In fall 2014, Evanston-based playwright Brett Neveu was watching the first episode of the Foo Fighters’ HBO miniseries, Sonic Highways, when he was surprised to see a new acquaintance interviewed onscreen. Neveu had met musician Jason Narducy a couple months earlier at Narducy’s Evanston home; their children went to the same elementary school, and Neveu had volunteered to work with Narducy’s wife, Emily Steadman, on a PTA fund-raiser.
“He just came walking up the stairs from his practice space,” Neveu says. “I’d been in bands for 20 years, and if a guy has a practice space in his basement, I think it’s pretty awesome.” When Neveu went home after that visit, he listened to Split Single, a power-pop solo project Narducy launched in 2012 and whose recordings have been filled out by the likes of Wilco bassist John Stirratt, Superchunk drummer Jon Wurster, and Spoon front man Britt Daniel. He was impressed by the music, not just by the star-studded roster, and when he saw Narducy again on TV, he had an idea: within a week, he’d asked his new friend for permission to write a musical about him.
Narducy, 48, has built a remarkable rock pedigree over the past 25 years. In the early 90s, he teamed up with cellist Alison Chesley (who now performs as Helen Money) to form the acoustic indie-rock duo Jason & Alison. After releasing 1994’s Woodshed on local label Whitehouse, they turned their duo into a four-piece, christened it Verbow, and signed to Epic. Their 1997 major-label debut, Chronicles, was produced by punk elder Bob Mould. Verbow broke up in 2003, and two years later Mould invited Narducy to play bass in his band, which also includes Wurster on drums—a gig that’s lasted almost 15 years so far. When Superchunk bassist Laura Ballance announced in 2013 that she could no longer play live because she suffered from a hearing disorder called hyperacusis, the band hired Narducy as their touring bassist. He’s a rocker’s rocker, respected for his sharp songwriting skills and expert musicianship.
But none of that is why Dave Grohl interviewed Narducy for Sonic Highways. The series documents the Foo Fighters recording eight songs in eight different cities for their eighth album, also titled Sonic Highways. In a voice-over that opens the series, Grohl says that this conceit provided the band with a creative challenge—they hoped to make music that spoke to the history of each city, taking inspiration at every stop from artists important to their members or to the culture at large (if not both). Grohl also interviewed musicians, producers, and other experts about the musical DNA of the eight cities, which often meant digging into his own past. In Chicago, for instance, where the series starts, Grohl went to his first concert in summer 1982. A teenage cousin, Tracey Bradford, took him to the Cubby Bear to see Rights of the Accused and Naked Raygun. Bradford also introduced Grohl to a punk band she’d started earlier that year with a few friends: they were called Verböten, and their youngest member was 11-year-old guitarist Jason Narducy.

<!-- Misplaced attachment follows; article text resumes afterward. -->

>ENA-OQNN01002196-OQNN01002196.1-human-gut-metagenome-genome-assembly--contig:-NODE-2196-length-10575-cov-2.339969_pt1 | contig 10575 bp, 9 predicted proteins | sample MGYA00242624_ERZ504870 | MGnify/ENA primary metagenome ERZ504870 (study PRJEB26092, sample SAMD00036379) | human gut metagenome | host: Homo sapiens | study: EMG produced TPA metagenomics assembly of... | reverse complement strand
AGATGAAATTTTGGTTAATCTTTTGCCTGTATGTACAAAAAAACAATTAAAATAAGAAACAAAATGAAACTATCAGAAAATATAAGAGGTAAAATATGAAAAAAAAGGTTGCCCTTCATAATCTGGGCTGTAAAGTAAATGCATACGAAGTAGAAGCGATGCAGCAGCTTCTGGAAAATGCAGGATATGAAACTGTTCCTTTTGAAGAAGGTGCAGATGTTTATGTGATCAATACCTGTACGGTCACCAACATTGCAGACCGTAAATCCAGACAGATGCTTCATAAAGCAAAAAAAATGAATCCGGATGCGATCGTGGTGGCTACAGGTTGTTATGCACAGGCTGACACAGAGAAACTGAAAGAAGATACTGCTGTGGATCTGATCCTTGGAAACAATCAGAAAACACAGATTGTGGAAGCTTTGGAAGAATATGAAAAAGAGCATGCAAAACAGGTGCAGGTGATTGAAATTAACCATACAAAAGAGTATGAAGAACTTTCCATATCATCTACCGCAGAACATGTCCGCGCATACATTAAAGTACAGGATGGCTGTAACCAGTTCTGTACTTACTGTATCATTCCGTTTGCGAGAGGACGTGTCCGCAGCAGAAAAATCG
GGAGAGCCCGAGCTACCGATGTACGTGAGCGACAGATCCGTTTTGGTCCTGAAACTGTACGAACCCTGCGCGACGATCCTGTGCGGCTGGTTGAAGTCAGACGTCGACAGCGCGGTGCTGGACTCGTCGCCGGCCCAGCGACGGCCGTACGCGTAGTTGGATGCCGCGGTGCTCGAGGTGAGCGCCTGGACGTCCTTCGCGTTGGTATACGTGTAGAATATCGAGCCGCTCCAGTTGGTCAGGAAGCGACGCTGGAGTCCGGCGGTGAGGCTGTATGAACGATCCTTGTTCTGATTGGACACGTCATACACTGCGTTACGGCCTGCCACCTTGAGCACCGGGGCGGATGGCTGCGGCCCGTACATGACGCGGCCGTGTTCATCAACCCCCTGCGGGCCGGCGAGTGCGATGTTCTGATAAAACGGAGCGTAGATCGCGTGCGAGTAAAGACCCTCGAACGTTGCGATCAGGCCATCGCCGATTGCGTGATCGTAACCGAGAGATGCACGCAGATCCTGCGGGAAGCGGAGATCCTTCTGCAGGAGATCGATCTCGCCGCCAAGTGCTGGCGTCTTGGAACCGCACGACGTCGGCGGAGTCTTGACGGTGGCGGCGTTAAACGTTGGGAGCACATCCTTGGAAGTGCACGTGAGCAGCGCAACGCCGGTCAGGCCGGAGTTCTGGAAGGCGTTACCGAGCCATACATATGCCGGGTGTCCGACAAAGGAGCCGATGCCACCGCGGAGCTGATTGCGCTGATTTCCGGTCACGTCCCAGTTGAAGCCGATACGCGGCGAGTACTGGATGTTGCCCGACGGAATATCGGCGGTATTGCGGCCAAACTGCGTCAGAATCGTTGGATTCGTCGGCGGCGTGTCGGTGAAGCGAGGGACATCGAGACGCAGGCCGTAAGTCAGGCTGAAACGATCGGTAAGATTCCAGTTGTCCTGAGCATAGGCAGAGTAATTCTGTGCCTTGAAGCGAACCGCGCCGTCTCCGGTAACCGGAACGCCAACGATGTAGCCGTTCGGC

Verböten opened Grohl’s eyes to the reality that he could create his own kind of music, and he’s talked about them publicly at least as far back as a 1996 Tribune interview with Greg Kot. But Sonic Highways brought the teen punk band to a whole new audience—including Neveu. He’d grown up a half hour outside Des Moines in Newton, Iowa, and moved to Chicago in his 20s, where he broke into the theater scene in the mid-90s with crass, fringy puppet shows. By the time he moved to Los Angeles in 2007, he’d become a prolific and successful playwright, known for dark stage shows underscored with quick wit—he’d already been hired by London’s Royal Court Theatre, New York’s Manhattan Theatre Club, and Chicago’s Steppenwolf and Goodman theaters. Neveu moved back here in 2012 to take a teaching position at Northwestern, which he juggles with stage plays and TV screenplays at various stages of development. For the past five years or so, one of those scripts has been for Verböten, inspired by the footage he’d seen on HBO of a preteen Narducy playing in a short-lived punk band.